Les Bourgeois de Calais is one of the most famous sculptures by Auguste Rodin, completed in 1889. It serves as a monument to an occurrence in 1347 during the Hundred Years' War, when Calais, an important French port on the English Channel, was under siege by the English for over a year. Calais commissioned Rodin to create the sculpture in 1884.
The City of Calais had attempted to erect a statue of Eustache de Saint Pierre, eldest of the burghers, since 1845. Two prior artists were prevented from executing the sculpture: the first, David d'Angers, by his death and the second, Auguste Clésinger, by the Franco-Prussian War. In 1884 the municipal corporation of the city invited several artists, Rodin amongst them, to submit proposals for the project.
Rodin's design was controversial. The public had a lack of appreciation for it because it didn't have 'overtly heroic antique references' which were considered integral to public sculpture. It was not a pyramidal arrangement and contained no allegorical figures. It was intended to be placed at ground level, rather than on a pedestal. The burghers were not presented in a positive image of glory; instead, they display 'pain, anguish and fatalism'. To Rodin, this was nevertheless heroic, the heroism of self-sacrifice.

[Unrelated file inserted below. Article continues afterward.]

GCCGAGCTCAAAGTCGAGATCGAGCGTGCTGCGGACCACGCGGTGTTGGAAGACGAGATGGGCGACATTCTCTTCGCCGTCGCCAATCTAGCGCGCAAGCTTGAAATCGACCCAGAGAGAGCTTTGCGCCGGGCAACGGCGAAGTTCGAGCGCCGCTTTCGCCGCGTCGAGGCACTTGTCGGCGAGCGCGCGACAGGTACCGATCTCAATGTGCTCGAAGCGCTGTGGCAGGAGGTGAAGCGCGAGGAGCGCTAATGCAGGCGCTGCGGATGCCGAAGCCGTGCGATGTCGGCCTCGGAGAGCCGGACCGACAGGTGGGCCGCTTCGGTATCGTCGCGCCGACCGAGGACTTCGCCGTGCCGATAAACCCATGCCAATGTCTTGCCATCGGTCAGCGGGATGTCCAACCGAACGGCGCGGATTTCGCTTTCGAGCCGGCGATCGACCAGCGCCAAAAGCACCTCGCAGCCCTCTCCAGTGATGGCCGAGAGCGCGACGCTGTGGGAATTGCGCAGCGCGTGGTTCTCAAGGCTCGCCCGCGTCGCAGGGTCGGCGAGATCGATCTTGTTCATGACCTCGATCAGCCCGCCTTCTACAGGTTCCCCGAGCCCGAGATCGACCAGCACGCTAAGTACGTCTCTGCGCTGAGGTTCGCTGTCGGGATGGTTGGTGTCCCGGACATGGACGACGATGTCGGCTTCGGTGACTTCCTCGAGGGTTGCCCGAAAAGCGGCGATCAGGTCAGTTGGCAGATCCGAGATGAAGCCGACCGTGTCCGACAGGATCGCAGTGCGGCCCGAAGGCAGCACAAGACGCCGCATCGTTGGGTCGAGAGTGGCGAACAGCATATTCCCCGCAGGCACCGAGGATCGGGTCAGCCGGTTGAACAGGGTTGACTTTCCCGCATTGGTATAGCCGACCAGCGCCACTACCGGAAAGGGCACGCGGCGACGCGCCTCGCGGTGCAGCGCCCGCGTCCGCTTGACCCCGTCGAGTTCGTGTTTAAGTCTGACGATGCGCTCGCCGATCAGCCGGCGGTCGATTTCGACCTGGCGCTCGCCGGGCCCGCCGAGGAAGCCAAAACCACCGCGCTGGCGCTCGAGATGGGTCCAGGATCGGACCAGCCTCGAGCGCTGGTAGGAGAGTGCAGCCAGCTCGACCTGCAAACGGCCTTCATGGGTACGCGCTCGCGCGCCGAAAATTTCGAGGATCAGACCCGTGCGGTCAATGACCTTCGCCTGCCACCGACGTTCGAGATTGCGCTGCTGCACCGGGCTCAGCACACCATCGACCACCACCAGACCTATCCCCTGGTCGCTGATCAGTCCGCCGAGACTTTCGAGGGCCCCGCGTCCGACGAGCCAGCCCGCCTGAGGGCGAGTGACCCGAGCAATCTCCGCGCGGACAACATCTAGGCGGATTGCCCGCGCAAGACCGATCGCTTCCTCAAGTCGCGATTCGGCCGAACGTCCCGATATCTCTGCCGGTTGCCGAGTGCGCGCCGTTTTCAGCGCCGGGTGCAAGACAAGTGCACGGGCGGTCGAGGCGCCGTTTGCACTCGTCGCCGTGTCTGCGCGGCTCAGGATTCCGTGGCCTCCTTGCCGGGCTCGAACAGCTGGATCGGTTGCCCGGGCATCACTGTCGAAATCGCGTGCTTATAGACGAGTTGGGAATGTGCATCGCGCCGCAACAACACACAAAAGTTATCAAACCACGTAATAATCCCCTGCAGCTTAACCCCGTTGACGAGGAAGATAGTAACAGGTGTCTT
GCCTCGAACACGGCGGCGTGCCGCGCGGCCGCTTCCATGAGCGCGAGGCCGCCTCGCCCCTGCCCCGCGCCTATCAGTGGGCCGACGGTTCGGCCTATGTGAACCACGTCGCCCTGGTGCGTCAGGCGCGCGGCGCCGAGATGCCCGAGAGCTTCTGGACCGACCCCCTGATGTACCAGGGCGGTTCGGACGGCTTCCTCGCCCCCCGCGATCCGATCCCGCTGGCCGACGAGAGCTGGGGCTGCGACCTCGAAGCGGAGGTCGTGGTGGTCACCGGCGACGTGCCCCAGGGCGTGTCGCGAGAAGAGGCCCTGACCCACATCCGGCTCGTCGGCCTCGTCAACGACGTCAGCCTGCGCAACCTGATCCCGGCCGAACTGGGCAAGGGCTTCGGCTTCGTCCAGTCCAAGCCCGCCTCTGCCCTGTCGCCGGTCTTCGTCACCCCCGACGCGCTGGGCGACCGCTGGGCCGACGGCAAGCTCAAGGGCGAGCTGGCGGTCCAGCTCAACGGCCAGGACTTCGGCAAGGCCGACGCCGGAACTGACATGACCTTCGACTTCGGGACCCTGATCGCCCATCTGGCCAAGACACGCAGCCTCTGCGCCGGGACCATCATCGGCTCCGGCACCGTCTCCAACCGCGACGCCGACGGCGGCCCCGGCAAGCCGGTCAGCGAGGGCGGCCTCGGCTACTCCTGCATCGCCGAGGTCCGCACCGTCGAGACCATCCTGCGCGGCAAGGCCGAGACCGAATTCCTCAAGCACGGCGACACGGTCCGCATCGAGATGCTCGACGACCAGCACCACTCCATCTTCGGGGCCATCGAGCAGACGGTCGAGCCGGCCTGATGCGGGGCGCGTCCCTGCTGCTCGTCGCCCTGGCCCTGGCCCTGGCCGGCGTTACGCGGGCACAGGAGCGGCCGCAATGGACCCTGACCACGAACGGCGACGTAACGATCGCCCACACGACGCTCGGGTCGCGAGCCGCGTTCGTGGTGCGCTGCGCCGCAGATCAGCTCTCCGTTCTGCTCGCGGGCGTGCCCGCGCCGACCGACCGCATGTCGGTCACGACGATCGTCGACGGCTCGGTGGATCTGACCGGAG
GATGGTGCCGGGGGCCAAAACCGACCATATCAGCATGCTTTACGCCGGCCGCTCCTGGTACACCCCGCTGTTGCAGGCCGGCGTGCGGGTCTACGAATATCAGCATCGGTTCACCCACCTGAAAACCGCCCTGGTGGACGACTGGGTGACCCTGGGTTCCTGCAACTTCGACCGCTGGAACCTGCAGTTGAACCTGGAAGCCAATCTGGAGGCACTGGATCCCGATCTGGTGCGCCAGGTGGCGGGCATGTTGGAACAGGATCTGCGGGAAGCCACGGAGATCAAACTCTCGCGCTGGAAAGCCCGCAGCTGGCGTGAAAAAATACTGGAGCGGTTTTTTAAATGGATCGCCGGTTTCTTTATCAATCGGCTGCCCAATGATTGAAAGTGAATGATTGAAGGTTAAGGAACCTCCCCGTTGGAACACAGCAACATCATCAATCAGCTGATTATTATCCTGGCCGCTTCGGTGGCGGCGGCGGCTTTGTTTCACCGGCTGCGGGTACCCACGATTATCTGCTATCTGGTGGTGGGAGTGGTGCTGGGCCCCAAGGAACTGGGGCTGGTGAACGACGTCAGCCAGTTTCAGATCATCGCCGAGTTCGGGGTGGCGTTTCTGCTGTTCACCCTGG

In 1895 the monument was installed in Calais on a large pedestal in front of a Parc Richelieu, a public park, contrary to the sculptor's wishes, who wanted contemporary townsfolk to 'almost bump into' the figures and feel solidarity with them. Only later was his vision realised, as in 1926 the sculpture was moved in front of the newly completed town hall of Calais, where it rests on a much lower base.References:
Frösöstenen is the northern-most raised runestone in the world and Jämtland's only runestone. It originally stood at the tip of ferry terminal on the sound between the island of Frösön and Östersund. The stone dates to between 1030 and 1050. It has now been relocated to the lawn in front of the local county seat due to the construction of a new bridge, between 1969 and 1971, on the original site.
Frösö runestone inscription means: Austmaðr, Guðfastr's son, had this stone raised and this bridge built and Christianized Jämtland. Ásbjörn built the bridge. Trjónn and Steinn carved these runes.